While the HAS recommends vaccinating girls and boys between the ages of 11 and 14 against the papillomavirus, researchers have observed beneficial effects of the vaccine administered after surgery to remove pre-cancerous cells.
Against the papillomavirus, vaccination is strongly recommended in adolescence, between 11 and 14 years old, if we follow the recommendations of the High Authority of Health, for girls, like boys. Catch-up is also possible between the ages of 15 and 19. But researchers have looked into an additional vaccination method, which would consist of injecting a dose after surgery to remove pre-cancerous cells due to this virus. Explanations according to the results published in the British Medical Journal.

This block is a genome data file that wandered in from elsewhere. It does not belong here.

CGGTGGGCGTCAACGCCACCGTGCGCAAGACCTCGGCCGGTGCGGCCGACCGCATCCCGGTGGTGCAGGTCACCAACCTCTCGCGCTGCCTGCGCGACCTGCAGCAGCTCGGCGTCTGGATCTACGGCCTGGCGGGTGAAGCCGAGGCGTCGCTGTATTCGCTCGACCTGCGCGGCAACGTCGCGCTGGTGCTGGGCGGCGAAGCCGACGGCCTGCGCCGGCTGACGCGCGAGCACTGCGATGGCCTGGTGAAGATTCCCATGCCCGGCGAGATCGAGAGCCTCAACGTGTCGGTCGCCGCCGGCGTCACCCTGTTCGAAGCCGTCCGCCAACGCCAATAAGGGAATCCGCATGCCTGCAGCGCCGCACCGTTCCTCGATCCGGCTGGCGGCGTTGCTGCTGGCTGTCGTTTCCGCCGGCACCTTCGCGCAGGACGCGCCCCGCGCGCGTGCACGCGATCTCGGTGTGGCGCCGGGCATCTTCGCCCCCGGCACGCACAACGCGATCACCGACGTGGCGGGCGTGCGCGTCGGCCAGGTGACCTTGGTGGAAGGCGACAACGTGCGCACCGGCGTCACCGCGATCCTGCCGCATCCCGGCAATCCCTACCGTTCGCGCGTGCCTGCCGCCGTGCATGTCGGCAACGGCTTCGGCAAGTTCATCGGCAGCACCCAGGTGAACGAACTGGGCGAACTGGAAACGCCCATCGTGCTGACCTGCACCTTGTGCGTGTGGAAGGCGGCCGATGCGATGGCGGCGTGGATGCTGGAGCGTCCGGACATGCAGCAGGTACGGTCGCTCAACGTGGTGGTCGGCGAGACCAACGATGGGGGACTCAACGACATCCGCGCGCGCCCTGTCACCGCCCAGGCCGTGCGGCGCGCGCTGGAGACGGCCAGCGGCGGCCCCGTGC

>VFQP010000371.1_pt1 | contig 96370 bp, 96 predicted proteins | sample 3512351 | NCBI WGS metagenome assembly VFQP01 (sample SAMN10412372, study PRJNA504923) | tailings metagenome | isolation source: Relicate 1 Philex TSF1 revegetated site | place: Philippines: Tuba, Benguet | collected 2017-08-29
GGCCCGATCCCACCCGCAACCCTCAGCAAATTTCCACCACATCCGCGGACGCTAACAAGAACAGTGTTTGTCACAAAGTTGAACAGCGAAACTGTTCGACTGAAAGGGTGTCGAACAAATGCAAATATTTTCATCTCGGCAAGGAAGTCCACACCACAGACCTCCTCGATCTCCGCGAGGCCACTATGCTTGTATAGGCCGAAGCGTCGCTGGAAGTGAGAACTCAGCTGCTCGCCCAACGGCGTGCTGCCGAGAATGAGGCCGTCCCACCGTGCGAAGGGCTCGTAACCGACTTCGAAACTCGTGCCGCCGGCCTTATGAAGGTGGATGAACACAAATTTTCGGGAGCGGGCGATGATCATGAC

Less 57% risk on average
To arrive at this idea, researchers at Imperial College of London looked at the results of 22 analyzes based on clinical studies and trials. The latter were interested in the (proven) risk of relapse of women who had been affected by so-called “high-grade” lesions due to the papillomavirus, comprising 2/3 of the membrane that covers the cervix. They also note that with a young vaccination (according to the recommendations), thevaccine effectiveness would begin to decline after 26 years.
According to their study, vaccinating a woman with an extra dose, just after the pre-cancerous cells have been removed, would reduce the risk of relapse by 57% compared to those without vaccine renewal. And in the two most common types of papillomavirus (and the most at risk, i.e. types 16 and 18) in cervical cancer (…)
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